Read more at Allianz.
With changing consumer needs and available technologies, insurers are bound to adapt pricing models to lifestyles. For that, they use machine learning to build optimal pricing models to make more optimized pricing decisions.
MetLife Auto & Home is expanding its usage-based auto insurance program, My Journey, with a new smartphone app to monitor and improve its customers’ driving. Powered by technology from tech firm TrueMotion (Boston-based tech company that combines the power of mobile technology, machine learning and data science to impact the rising rates of automobile crashes and fatalities), the app utilizes the capabilities of an iOS or Android smartphone to provide drivers with quick feedback to both improve their driving and lower their auto insurance rates.
The My Journey program app automatically tracks key driving behaviors, including total miles driven, time of day, road type & conditions, hard braking & harsh acceleration, and phone-based distracted driving, in order to arrive at a score for each trip. The app does so by leveraging the sensors that are built into smartphones to continuously analyze data as the car is in motion. The app calculates and immediately displays an overall score for each trip from 1-100, with 100 being the safest possible trip. A cumulative safety score is built as time goes by.
Read more at TrueMotion.
Technology, as the big enabler of the revolution we are living now, moves everything from a static framework such as historical data is used to predict future losses, to a really dynamic environment where the lines between past and present are blurred. The self-learning element of AI is the driver of this dynamic environment that creates a continuous loop of feedback and decision-making, Argesanu shared in the report called Anything You Can Do, AI Can Do Better: Insurance Applications for Machine Learning.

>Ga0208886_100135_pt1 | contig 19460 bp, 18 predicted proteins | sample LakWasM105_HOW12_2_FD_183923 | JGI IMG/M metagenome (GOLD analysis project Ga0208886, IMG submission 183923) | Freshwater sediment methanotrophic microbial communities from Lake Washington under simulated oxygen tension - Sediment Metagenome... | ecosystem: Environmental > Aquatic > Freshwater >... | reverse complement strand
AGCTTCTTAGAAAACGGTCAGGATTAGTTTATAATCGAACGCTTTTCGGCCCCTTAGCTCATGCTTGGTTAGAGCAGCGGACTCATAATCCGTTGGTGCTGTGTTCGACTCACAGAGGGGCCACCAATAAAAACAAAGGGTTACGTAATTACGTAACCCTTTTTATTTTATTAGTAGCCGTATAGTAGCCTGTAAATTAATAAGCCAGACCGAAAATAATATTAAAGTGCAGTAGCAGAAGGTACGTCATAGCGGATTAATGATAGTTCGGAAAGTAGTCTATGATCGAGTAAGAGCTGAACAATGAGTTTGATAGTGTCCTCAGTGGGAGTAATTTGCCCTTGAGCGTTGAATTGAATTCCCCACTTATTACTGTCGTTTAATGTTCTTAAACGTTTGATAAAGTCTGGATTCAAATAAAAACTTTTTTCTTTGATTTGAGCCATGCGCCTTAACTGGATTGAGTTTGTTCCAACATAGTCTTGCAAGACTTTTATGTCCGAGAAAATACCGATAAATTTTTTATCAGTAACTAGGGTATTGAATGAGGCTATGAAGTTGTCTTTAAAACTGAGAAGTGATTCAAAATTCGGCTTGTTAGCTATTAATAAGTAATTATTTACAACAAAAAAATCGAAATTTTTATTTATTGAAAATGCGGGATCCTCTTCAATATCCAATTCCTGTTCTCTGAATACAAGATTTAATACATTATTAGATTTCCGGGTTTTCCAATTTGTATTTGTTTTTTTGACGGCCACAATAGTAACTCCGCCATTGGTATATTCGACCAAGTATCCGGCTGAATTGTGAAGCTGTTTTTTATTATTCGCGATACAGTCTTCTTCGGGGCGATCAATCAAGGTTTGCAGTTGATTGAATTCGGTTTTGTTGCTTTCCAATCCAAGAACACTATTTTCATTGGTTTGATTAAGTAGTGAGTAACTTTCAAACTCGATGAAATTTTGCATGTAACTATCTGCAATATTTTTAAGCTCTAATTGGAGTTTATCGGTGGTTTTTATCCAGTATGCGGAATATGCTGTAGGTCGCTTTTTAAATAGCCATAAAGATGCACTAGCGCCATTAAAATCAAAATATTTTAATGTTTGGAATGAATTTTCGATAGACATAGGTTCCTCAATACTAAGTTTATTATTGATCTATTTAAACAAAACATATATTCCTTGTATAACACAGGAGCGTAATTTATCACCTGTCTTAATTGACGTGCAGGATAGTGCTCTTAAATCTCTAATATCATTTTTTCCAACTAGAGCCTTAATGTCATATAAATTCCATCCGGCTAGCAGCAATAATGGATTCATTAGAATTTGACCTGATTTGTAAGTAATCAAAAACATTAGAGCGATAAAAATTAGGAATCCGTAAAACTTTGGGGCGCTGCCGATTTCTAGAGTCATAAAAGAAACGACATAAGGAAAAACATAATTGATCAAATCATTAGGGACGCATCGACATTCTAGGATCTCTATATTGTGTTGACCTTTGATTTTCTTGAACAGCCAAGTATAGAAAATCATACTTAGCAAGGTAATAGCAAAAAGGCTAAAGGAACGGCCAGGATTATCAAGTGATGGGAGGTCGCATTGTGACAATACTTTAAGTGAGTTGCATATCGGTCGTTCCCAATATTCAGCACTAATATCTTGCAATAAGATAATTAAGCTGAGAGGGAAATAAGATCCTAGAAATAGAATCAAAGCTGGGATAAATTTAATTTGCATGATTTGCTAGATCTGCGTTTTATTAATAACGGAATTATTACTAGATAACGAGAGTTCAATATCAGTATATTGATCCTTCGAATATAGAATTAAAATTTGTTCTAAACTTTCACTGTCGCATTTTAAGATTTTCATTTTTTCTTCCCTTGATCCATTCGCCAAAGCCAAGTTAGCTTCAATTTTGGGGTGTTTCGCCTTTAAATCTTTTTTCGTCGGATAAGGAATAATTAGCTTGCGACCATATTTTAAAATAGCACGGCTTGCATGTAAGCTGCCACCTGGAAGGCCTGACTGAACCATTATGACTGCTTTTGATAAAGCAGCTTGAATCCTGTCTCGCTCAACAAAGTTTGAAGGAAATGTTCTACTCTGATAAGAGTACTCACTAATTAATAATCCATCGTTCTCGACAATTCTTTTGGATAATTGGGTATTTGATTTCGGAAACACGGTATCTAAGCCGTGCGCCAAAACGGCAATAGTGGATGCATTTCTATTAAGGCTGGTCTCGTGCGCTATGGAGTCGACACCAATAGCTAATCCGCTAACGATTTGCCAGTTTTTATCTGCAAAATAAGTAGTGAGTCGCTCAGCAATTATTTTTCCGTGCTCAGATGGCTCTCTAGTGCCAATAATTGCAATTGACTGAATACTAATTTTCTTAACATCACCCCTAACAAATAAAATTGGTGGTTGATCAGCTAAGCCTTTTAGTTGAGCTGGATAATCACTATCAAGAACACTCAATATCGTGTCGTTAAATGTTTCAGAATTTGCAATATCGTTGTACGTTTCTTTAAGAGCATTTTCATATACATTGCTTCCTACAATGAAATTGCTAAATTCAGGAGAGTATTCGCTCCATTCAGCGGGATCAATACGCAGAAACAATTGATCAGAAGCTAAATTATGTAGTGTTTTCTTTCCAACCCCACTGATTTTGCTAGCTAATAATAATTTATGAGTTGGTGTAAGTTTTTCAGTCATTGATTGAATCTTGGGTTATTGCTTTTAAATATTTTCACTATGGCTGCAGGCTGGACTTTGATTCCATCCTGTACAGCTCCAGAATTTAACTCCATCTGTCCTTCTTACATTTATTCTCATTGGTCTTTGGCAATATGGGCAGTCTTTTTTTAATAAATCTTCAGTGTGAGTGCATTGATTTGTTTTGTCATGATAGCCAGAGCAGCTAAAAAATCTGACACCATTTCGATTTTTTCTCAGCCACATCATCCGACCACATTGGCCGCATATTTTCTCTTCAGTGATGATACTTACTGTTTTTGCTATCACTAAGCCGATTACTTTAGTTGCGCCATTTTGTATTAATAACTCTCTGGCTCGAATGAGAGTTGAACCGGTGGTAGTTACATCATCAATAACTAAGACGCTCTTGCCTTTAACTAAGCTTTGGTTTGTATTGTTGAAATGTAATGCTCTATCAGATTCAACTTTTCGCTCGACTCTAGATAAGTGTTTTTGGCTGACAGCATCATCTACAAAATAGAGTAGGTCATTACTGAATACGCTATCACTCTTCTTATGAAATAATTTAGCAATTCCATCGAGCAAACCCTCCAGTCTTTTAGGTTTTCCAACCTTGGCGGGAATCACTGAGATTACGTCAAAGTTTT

Shift Technology, a startup based in France, helped a European coalition of insurers analyze 13 million claims. The technology identified 3,000 new cases of potential fraud, including a large, organized crime scheme that impacted nearly all the coalition’s members. The scam had siphoned millions of Euros from the group’s insurance company members over the span of many years, according to a Shift Technology case study.
Read more at MetLife.
Transamerica, a holding company for US-focused life insurance companies and investment firms, is a subsidiary of Dutch life insurance multinational Aegon. Transamerica provides life and supplemental health insurance, investment, and retirement services to 27 million customers. Transamerica uses EMAP to create a comprehensive view of its clients in order to best serve their needs given an array of financial services the company offers.